The bonds go for sale in 10-day windows in the beginning of every quarter — in January, April, July and October, besides an additional 30-day period specified by the central government during the Lok Sabha election years.

In March 2021, the top court dismissed two stay applications moved by the ADR to stop the sale of the electoral bonds ahead of elections in West Bengal, Tamil Nadu, Assam, Kerala and Puducherry. It held that there was no justification to block their sale over concerns of anonymity in political party funding or apprehensions of their misuse and that the sale had continued “without any impediment” in 2018, 2019 and 2020 as well.

Earlier, in April 2019, the top court introduced an interim “safeguard” by directing all political parties to submit details of receipts of the electoral bonds to the ECI in a sealed cover. This was done as an interim measure till the pending petitions challenging the validity of these electoral bonds were decided.

At that time, ECI supported the existing system of political party funding through electoral bonds although the constitutional body flagged lack of transparency which it said could be considered at a later stage. The Centre has however maintained that the EB scheme ensures transparency and is a powerful check on the use of illicit money in elections.

The petition by ADR and Common Cause, filed in September 2017, claimed that such an anonymous route of funding amounted to legitimising bribery as corporates could fund the party in power in a state or Centre as a matter of quid pro quo. These donations enjoy 100% tax exemption and even foreign companies can donate through Indian subsidiaries, they added.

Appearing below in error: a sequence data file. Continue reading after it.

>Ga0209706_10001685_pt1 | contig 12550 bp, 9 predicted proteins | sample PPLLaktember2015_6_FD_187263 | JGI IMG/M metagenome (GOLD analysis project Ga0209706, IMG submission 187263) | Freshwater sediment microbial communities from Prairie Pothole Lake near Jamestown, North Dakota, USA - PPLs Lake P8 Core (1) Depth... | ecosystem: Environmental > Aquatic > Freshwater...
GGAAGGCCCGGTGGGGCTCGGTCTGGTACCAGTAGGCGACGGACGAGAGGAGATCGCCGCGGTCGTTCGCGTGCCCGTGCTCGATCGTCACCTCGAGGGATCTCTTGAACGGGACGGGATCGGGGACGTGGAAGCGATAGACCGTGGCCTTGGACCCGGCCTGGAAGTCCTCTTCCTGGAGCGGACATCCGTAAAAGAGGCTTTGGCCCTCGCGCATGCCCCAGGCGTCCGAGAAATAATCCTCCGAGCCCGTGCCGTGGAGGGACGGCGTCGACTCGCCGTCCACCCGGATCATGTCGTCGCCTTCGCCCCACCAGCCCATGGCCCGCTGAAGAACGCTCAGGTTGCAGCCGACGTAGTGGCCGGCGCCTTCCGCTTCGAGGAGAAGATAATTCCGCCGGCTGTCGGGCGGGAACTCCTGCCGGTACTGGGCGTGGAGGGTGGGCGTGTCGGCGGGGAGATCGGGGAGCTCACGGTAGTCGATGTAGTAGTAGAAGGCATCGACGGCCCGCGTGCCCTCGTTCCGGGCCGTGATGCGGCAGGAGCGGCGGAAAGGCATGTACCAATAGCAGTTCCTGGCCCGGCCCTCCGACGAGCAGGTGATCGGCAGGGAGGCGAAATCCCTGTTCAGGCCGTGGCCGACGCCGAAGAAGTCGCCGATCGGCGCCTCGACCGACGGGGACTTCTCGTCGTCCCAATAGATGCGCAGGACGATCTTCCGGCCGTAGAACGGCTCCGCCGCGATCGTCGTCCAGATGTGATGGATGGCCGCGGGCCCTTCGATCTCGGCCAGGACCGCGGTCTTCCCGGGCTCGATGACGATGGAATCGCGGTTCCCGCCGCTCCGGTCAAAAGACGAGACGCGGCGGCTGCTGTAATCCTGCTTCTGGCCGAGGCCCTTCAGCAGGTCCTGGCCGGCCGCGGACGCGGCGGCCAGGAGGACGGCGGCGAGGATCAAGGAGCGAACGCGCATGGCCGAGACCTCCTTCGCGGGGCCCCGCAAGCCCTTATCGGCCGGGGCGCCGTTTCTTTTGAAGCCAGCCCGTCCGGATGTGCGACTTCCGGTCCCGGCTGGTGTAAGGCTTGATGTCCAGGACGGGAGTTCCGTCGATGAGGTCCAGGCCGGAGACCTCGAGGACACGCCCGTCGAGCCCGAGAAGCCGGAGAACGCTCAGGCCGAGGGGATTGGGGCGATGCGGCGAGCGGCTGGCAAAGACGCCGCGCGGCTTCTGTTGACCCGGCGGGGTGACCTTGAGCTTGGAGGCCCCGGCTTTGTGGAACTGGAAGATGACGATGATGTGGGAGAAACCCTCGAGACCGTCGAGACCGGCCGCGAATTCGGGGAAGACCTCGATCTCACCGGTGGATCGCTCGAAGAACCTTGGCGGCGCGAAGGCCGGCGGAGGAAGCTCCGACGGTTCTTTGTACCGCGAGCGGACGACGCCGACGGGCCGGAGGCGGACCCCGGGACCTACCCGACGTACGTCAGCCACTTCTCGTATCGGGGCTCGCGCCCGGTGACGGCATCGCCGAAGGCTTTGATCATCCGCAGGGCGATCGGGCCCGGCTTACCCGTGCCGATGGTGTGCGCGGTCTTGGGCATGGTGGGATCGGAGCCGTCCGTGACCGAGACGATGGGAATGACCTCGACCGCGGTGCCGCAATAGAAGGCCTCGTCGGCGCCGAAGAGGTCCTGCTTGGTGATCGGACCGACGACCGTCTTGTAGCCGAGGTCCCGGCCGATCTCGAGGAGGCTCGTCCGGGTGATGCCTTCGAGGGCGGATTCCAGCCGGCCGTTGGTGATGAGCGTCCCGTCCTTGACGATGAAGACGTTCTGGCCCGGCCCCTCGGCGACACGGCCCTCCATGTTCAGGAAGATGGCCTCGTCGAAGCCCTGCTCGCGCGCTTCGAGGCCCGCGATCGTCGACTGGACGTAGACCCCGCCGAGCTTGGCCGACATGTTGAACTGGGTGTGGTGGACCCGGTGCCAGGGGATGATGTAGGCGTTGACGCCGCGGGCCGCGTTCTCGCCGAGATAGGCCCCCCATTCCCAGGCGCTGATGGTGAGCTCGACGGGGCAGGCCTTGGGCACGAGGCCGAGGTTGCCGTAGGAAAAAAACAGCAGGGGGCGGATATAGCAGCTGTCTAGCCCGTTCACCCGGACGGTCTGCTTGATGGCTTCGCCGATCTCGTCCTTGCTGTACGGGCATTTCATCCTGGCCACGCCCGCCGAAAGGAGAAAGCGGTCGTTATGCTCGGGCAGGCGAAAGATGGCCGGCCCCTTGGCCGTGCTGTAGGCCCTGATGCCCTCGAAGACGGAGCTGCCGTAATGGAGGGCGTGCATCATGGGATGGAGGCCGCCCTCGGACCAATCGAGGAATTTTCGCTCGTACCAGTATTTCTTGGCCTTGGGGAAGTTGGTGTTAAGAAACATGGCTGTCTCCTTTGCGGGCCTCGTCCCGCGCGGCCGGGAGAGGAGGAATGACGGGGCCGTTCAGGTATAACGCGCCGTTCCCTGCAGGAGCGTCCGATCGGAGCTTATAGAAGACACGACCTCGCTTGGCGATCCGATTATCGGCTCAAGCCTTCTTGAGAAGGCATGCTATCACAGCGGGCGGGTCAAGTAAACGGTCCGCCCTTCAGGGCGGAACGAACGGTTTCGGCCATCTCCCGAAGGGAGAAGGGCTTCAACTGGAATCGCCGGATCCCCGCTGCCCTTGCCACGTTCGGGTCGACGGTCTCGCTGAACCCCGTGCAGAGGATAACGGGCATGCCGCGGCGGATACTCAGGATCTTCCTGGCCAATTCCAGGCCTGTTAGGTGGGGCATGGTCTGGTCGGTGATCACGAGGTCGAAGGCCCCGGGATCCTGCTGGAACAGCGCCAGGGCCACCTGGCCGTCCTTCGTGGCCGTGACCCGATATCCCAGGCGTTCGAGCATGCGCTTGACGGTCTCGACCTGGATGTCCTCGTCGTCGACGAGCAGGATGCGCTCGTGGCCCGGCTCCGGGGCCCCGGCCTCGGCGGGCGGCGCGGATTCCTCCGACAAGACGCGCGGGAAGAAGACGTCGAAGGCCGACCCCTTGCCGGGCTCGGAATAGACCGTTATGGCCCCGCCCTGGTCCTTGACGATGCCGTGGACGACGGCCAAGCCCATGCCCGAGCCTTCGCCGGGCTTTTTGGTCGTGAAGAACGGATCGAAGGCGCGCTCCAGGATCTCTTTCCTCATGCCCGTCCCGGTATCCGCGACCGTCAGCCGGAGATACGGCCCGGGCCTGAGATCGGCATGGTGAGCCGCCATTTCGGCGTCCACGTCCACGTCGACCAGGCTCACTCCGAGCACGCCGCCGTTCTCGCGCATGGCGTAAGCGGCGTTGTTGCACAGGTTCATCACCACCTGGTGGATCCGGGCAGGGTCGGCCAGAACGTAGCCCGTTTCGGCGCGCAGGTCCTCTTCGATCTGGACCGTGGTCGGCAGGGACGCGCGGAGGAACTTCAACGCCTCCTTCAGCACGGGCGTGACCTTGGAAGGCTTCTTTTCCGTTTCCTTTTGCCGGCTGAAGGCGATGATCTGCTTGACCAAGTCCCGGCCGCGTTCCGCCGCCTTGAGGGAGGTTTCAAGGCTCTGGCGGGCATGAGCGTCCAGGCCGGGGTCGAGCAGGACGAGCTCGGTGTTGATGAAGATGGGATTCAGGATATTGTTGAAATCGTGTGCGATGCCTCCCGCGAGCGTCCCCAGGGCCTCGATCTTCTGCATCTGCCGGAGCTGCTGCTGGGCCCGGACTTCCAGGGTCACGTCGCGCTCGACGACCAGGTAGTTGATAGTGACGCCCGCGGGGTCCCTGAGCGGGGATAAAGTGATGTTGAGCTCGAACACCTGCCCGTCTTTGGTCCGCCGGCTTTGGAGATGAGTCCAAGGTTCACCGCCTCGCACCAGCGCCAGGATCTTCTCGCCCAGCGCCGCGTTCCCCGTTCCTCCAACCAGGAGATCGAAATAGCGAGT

“The Electoral Bonds Scheme has opened the floodgates to unlimited corporate donations to political parties and anonymous financing by Indian as well as foreign companies which can have serious repercussions on the Indian democracy,” ADR claimed, adding that the Finance Act of 2017 exempts contributions by way of electoral bonds to be disclosed to the EC under Section 29C of the Representation of Peoples Act.

Petitions by CPI(M) and advocate Ashwini Upadhyay have also raised issues pertaining to electoral bonds and have been tagged with ADR’s plea, which is the lead matter in the case.